The Belgian city of Ghent has a long history of policy participation, with council-appointed ‘neighbourhood managers’ supporting a variety of citizens’ initiatives. The Civic eState network helped Ghent learn from urban commons legislation in cities like Naples, Barcelona, Amsterdam and Gdansk, further boosting cooperation with residents – and bringing the city’s policy participation, real estate, and legal services to work together. Ghent applied these learnings in the re-use of the decommissioned Saint Jozef Church. Commoners, citizens, and nearby organisations formed a local group to jointly assign a local coordinator to ensure the building’s management and activities take into account the needs of its diverse neighbourhood.

6. Empower neighbourhood partnerships

A new initiative in the French metropole of Lille identifies local associations and their potential synergies in deprived neighbourhoods, in order to empower communities to propose and build their own joint social projects – such as linking up a retirement home with a neighbouring school. The idea is to support these projects on the road to self-sufficiency. Lille based their initiative on learnings from Lisbon’s (PT) Local Development Strategy for Priority Intervention areas, thanks to the Com.Unity.Lab network. Lisbon’s scheme tackles urban poverty and empowers communities by providing micro-grants to thousands of local projects, many of which become autonomous and create permanent jobs.

7. Engage with citizens through play and games

Cork (IE), is taking a ‘playful’ approach to improving the city for all, steered by a local group ‘Let’s Play Cork’ which includes the City Council, public bodies and associations across health, education, culture and sports. Applying good practice from Udine (IT) and other cities in the Playful Paradigm network, Cork’s actions so far include: pop-up play areas in the city centre, parks and libraries; play-based resources for festivals; toy-lending in libraries; and providing ‘street-play packs’ for neighbourhood events. This approach has been a catalyst for local groups and residents to start tackling societal challenges together, such as co-developing playful ideas for public spaces, including the permanent pedestrianisation of certain roads.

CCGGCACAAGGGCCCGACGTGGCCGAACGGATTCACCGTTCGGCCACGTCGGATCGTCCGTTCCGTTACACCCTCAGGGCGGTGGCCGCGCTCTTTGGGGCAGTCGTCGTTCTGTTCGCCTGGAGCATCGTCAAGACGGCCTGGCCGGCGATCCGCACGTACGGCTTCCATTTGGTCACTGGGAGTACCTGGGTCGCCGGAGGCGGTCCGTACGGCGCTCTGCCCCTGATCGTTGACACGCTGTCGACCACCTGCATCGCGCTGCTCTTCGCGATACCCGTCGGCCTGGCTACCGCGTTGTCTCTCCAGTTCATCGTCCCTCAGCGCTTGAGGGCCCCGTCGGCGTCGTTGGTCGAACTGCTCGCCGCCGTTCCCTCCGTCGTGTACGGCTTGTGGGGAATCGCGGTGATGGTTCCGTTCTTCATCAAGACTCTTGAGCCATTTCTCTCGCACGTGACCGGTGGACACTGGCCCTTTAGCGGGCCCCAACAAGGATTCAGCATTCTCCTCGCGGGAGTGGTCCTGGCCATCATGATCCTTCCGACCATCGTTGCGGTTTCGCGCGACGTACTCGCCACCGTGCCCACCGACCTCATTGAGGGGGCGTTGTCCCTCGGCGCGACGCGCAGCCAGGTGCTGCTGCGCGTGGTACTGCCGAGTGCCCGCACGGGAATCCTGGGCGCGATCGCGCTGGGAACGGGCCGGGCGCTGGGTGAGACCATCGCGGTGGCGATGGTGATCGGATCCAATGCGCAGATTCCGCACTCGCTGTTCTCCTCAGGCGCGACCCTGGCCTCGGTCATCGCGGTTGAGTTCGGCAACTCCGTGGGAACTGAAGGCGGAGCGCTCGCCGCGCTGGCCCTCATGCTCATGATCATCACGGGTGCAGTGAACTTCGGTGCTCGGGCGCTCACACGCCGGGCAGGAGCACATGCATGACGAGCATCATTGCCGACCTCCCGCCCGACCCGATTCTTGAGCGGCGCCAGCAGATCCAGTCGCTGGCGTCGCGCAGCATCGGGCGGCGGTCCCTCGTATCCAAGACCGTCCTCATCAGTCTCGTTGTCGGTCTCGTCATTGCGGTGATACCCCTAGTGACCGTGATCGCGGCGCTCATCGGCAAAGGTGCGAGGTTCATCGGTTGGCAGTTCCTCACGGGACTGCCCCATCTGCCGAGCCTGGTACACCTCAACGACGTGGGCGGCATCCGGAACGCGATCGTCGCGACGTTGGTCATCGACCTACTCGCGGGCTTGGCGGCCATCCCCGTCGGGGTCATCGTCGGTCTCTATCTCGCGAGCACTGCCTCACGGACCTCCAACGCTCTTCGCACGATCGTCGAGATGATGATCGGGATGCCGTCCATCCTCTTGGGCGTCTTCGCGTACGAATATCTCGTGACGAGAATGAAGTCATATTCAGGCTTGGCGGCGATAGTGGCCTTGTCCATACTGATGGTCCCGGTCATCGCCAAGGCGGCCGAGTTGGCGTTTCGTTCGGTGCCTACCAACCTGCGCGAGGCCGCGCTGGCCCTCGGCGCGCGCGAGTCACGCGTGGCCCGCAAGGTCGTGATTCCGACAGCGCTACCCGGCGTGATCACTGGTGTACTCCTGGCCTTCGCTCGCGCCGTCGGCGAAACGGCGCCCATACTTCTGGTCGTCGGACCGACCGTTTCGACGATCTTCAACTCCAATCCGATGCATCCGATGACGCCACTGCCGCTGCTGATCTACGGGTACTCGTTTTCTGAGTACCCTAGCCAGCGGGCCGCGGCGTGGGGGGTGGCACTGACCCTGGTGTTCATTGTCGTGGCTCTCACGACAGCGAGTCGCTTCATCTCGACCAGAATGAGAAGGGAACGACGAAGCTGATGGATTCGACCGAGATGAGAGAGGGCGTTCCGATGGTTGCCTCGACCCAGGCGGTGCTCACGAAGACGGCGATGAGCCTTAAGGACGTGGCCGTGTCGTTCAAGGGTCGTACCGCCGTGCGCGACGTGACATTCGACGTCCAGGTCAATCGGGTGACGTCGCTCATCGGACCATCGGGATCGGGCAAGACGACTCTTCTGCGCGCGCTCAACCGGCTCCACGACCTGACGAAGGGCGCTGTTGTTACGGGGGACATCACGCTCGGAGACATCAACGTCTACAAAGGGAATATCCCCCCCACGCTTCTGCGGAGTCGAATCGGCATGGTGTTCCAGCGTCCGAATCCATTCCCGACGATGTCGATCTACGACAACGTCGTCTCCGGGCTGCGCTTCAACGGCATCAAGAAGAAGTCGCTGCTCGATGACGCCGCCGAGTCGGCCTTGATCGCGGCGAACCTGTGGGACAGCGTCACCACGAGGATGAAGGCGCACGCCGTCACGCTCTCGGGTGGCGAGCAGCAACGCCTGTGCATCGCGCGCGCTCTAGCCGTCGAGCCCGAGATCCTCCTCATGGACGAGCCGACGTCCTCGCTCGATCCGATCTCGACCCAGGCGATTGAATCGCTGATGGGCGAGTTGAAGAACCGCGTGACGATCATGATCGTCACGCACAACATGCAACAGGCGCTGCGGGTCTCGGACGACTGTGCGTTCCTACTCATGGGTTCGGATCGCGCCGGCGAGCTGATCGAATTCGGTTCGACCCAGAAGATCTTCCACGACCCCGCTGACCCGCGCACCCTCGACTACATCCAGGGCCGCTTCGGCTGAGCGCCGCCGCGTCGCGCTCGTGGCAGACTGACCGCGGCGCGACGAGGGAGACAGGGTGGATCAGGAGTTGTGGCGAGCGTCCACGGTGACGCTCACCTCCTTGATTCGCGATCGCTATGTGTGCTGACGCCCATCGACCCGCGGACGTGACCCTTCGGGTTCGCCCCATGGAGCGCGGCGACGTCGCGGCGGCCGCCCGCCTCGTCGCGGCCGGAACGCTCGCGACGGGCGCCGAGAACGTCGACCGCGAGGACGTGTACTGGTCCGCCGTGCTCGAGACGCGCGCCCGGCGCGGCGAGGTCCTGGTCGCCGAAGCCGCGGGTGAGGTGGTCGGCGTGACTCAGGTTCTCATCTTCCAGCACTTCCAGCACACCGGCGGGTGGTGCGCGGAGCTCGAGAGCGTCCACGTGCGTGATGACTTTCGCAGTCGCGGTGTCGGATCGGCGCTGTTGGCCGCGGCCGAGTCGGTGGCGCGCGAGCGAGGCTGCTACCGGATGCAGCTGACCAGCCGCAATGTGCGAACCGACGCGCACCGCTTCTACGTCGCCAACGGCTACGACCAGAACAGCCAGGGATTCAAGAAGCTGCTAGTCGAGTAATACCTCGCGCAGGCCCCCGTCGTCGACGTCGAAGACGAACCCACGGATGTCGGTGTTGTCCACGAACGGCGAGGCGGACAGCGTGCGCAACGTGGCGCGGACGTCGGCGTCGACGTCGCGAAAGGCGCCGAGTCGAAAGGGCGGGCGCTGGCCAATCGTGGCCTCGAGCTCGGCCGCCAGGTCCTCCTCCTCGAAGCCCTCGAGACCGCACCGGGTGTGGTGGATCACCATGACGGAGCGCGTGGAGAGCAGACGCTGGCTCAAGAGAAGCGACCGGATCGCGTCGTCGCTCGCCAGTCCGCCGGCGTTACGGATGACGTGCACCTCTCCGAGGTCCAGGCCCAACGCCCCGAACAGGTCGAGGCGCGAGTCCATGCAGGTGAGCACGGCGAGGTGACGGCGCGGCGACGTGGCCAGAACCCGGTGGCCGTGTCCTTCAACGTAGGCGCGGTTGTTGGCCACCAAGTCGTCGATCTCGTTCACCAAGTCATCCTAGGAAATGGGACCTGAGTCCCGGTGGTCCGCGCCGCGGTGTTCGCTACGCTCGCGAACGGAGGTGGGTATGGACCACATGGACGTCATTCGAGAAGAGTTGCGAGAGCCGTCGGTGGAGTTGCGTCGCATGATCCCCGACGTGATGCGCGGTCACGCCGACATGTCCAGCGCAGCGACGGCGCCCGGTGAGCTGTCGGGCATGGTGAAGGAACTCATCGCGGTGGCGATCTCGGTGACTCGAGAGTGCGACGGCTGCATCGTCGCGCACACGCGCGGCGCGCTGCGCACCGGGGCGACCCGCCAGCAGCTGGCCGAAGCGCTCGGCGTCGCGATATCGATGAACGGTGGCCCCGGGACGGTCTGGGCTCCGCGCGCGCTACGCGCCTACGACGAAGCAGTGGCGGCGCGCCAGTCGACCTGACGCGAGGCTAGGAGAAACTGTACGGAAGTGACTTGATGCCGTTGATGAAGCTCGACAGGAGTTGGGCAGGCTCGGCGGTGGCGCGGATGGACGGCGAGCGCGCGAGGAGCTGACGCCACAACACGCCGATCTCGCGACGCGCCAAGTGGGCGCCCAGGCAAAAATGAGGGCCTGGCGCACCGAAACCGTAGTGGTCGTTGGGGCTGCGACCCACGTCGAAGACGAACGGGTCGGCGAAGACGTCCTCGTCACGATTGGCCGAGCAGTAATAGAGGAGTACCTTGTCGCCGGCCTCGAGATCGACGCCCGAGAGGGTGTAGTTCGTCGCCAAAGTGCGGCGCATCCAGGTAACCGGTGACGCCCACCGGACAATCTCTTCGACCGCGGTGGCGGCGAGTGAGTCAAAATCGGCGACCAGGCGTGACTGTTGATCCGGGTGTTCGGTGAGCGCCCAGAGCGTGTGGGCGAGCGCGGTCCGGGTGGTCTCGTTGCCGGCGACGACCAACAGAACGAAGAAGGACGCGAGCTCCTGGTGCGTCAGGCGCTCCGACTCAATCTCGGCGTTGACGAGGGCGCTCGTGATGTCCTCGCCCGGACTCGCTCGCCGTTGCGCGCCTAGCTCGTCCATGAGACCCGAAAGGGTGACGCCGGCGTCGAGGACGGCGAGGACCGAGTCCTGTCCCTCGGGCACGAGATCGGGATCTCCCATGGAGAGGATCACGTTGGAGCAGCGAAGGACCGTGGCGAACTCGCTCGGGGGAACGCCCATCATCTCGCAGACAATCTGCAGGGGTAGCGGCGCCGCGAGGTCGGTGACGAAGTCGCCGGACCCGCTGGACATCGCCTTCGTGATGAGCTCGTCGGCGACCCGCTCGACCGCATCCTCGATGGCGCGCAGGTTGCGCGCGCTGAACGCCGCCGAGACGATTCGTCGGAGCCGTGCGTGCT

8. Build municipality-NGO cooperation

The ‘NGO House’ in Riga (LV) is a place for civil society organisations to hold events, develop sustainable cooperation with the municipality; and receive educational, technical and administrative support. The model inspired cities across the EU to boost their own synergies between NGOs, citizens and institutions – with support from the ACTive NGOs network. The Sicilian town of Siracusa, for example, has developed three new public spaces with local associations: Citizen's House on an abandoned floor of a school in a disadvantaged neighbourhood; Officine Giovani in a historic centre; and the Urban Centre, a recovered space, bringing the administration and community together in planning local policies.

9. Welcome international talent

Home to several multinational companies and a university, Debrecen (HU) is expanding support for professionals and students arriving from other countries to feel welcome and stay on as valuable members of the community. Debrecen is one of six cities in the Welcoming International Talent network, inspired by Groningen (NL) where a multidisciplinary team provides international residents with active support in housing, work, city living and communication. With improved stakeholder relations convincing local leaders to see social aspects of economic development, next steps include support for affordable accommodation, and encouraging local companies to recruit international talent.

Find out more about these, and many more, sustainable city solutions – in the new URBACT publication ‘Good practice transfer: Why not in my City?’.

Visit the Good Practice database for more inspiration.